BRADENTON, Fla. – The South Carolina Public Service Authority advised bondholders Monday that it plans to stop working on the two nuclear reactors under construction at the V.C. Summer Nuclear Station.

Halting the work is expected to save customers nearly $7 billion in additional costs that otherwise would have been needed to complete the project, the state-run agency, also known as Santee Cooper, said in a notice on the Municipal Securities Rulemaking Board’s EMMA filing system.

Work will be suspended on nuclear reactors at South Carolina’s V.C. Summer Plant, Santee Cooper advised bondholders Monday.
Work will be suspended on nuclear reactors at South Carolina’s V.C. Summer Plant, Santee Cooper advised bondholders Monday. SCE&G

The SCPSA has issued $4.2 billion of bonds to finance its 45% ownership share of the project, which will continue to be paid, according to spokeswoman Mollie Gore.

“Obviously, we’re prepared to pay our bond obligations,” Gore said.

Santee Cooper’s Board of Directors voted Monday to wind-down and suspend construction on the two units as well as for management to preserve the site and related components and equipment.

SCANA Corp.’s South Carolina Electric & Gas Company, a 55% owner, took similar action and said it will file a petition with the South Carolina PSC seeking approval of a plan to abandon the project.

“After Westinghouse’s bankruptcy and anticipated rejection of the fixed-price contract, the best-case scenario shows this project would be several years late and 75% more than originally planned,” said Santee Cooper president Lonnie Carter. “We simply cannot ask our customers to pay for a project that has become uneconomical.”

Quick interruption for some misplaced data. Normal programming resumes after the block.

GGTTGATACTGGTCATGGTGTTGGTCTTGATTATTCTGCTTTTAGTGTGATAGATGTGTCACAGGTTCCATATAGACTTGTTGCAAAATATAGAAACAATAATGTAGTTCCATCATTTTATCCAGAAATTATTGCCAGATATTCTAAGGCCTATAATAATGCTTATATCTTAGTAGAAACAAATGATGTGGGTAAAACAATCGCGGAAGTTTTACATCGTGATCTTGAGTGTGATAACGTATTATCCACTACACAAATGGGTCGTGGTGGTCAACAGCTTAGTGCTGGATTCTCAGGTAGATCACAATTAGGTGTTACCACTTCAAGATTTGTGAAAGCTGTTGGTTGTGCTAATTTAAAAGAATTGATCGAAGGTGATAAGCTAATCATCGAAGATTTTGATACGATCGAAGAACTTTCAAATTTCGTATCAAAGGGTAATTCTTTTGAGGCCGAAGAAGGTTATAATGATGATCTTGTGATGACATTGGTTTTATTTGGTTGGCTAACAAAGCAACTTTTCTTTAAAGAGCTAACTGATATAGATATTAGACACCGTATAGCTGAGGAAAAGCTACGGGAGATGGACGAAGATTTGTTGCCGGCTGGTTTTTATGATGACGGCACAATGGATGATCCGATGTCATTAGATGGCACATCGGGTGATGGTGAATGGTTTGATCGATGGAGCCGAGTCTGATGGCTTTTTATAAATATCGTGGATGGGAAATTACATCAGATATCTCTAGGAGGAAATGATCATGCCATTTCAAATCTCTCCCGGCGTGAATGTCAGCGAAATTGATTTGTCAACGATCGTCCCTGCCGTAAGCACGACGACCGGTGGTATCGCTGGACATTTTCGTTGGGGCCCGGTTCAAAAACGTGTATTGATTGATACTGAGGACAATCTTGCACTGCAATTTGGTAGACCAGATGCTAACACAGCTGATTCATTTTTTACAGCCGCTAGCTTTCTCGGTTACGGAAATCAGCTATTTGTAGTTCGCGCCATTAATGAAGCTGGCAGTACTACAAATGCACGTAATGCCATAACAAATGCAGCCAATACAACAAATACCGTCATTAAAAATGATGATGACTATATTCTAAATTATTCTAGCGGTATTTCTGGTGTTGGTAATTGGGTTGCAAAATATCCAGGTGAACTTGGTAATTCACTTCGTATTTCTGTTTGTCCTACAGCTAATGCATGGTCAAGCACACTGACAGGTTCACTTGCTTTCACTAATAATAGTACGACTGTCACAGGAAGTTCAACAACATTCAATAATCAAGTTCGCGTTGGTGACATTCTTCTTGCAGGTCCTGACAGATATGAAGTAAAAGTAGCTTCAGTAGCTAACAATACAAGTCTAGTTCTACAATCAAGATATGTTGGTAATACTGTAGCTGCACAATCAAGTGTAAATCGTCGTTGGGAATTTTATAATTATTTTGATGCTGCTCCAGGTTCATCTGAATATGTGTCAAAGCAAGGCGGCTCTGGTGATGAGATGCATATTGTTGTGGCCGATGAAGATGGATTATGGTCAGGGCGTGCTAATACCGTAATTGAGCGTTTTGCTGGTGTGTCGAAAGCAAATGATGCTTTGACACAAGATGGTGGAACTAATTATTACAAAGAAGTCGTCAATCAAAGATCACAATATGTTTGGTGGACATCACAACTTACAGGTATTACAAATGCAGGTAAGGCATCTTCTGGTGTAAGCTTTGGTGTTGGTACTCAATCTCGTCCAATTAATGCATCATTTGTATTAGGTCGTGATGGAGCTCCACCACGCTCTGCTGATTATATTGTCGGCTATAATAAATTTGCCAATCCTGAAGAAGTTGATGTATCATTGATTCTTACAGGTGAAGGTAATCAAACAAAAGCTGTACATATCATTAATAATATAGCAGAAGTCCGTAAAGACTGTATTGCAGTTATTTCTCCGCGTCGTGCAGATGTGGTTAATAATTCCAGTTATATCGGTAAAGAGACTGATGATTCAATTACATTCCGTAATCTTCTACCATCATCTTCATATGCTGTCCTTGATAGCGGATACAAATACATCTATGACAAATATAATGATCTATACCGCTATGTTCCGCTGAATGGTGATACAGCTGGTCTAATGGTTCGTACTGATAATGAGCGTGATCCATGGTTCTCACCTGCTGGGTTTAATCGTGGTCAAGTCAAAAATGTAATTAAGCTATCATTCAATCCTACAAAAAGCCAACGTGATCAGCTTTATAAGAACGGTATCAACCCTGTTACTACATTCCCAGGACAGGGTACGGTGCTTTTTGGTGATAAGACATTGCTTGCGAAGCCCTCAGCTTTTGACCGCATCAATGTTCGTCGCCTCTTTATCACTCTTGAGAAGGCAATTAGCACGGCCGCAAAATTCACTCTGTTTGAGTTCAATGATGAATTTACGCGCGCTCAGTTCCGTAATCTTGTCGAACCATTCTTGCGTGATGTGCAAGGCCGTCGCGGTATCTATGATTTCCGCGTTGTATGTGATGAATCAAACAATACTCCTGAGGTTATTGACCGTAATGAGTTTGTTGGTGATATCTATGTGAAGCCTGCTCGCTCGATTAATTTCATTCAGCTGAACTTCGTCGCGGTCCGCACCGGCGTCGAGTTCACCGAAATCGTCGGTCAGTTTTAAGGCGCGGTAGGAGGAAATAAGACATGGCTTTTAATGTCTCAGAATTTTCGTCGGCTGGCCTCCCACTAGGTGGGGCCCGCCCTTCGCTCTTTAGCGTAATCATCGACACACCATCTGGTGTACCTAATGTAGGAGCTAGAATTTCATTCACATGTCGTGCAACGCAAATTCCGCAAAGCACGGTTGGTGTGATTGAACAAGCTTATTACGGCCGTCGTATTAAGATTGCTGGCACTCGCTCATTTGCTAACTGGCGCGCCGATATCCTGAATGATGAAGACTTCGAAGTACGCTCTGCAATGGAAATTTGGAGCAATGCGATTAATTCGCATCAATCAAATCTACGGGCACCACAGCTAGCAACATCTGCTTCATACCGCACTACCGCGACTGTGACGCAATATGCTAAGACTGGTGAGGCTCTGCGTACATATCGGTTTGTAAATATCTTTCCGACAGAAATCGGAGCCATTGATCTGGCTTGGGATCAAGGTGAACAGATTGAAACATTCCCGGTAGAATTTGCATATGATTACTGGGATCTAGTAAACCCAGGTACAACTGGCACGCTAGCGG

Carter also said the agency is disappointed that the prime contractor, Westinghouse Electric Co., “failed to meet its obligations and put Santee Cooper and our customers in this situation.”

On Thursday, SCE&G and Santee Cooper announced a settlement agreement under which Toshiba Corp. would provide a $2.17 billion guarantee on the V.C. Summer nuclear units that Westinghouse had contracted to build prior to filing a Chapter 11 petition on March 29.

The settlement provides $976 million to Santee Cooper. Payments will begin later this year and continue through 2022.

“Santee Cooper will use these funds to avoid new debt and stabilize rates, to directly benefit customers,” Carter said, adding that the public power agency will continue to pursue revenues and assets of Westinghouse through bankruptcy court and other legal channels, to further offset costs.

Environmental groups, which had filed a complaint with the SCPSC, hailed the decision to end what it called a “bungled” project.

“We applaud Santee Cooper and SCE&G for making the right decision to protect their customers,” said Stephen Smith, executive director of the Southern Alliance for Clean Energy. “This project has been a multi-billion dollar disaster.”

SCE&G is scheduled to give the PSC an update on the project Tuesday.

Santee Cooper, South Carolina’s largest power provider, said its decision to suspend construction was based largely on a comprehensive analysis of schedule and cost data provided by Westinghouse and subcontractor Fluor Corp.

The analysis showed the project would not be finished until 2024, four years after the most recent completion date provided by Westinghouse, and would end up costing Santee Cooper customers a total of $11.4 billion.

Approximately $4.7 billion has been spent by Santee Cooper to date.

SACE also said Georgia Power Co. and its public partners such as the Municipal Electric Authority of Georgia should end work on the “risky” nuclear reactors under construction at Plant Vogtle, which were being built by Westinghouse.

A decision on whether to continue that work has not been made.

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